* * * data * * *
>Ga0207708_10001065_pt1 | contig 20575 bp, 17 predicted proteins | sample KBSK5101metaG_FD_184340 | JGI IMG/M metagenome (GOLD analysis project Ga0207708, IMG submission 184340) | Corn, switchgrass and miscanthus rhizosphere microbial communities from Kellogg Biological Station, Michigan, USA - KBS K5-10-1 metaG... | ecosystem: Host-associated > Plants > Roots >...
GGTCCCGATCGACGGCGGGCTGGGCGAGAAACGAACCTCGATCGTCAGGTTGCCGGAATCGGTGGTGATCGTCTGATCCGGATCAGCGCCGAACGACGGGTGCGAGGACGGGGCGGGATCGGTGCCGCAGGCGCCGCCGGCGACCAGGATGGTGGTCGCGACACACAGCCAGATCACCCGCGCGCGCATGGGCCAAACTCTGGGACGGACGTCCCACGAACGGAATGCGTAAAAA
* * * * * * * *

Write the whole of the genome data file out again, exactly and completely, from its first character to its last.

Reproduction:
>Ga0207708_10001065_pt1 | contig 20575 bp, 17 predicted proteins | sample KBSK5101metaG_FD_184340 | JGI IMG/M metagenome (GOLD analysis project Ga0207708, IMG submission 184340) | Corn, switchgrass and miscanthus rhizosphere microbial communities from Kellogg Biological Station, Michigan, USA - KBS K5-10-1 metaG... | ecosystem: Host-associated > Plants > Roots >...
GGTCCCGATCGACGGCGGGCTGGGCGAGAAACGAACCTCGATCGTCAGGTTGCCGGAATCGGTGGTGATCGTCTGATCCGGATCAGCGCCGAACGACGGGTGCGAGGACGGGGCGGGATCGGTGCCGCAGGCGCCGCCGGCGACCAGGATGGTGGTCGCGACACACAGCCAGATCACCCGCGCGCGCATGGGCCAAACTCTGGGACGGACGTCCCACGAACGGAATGCGTAAAAA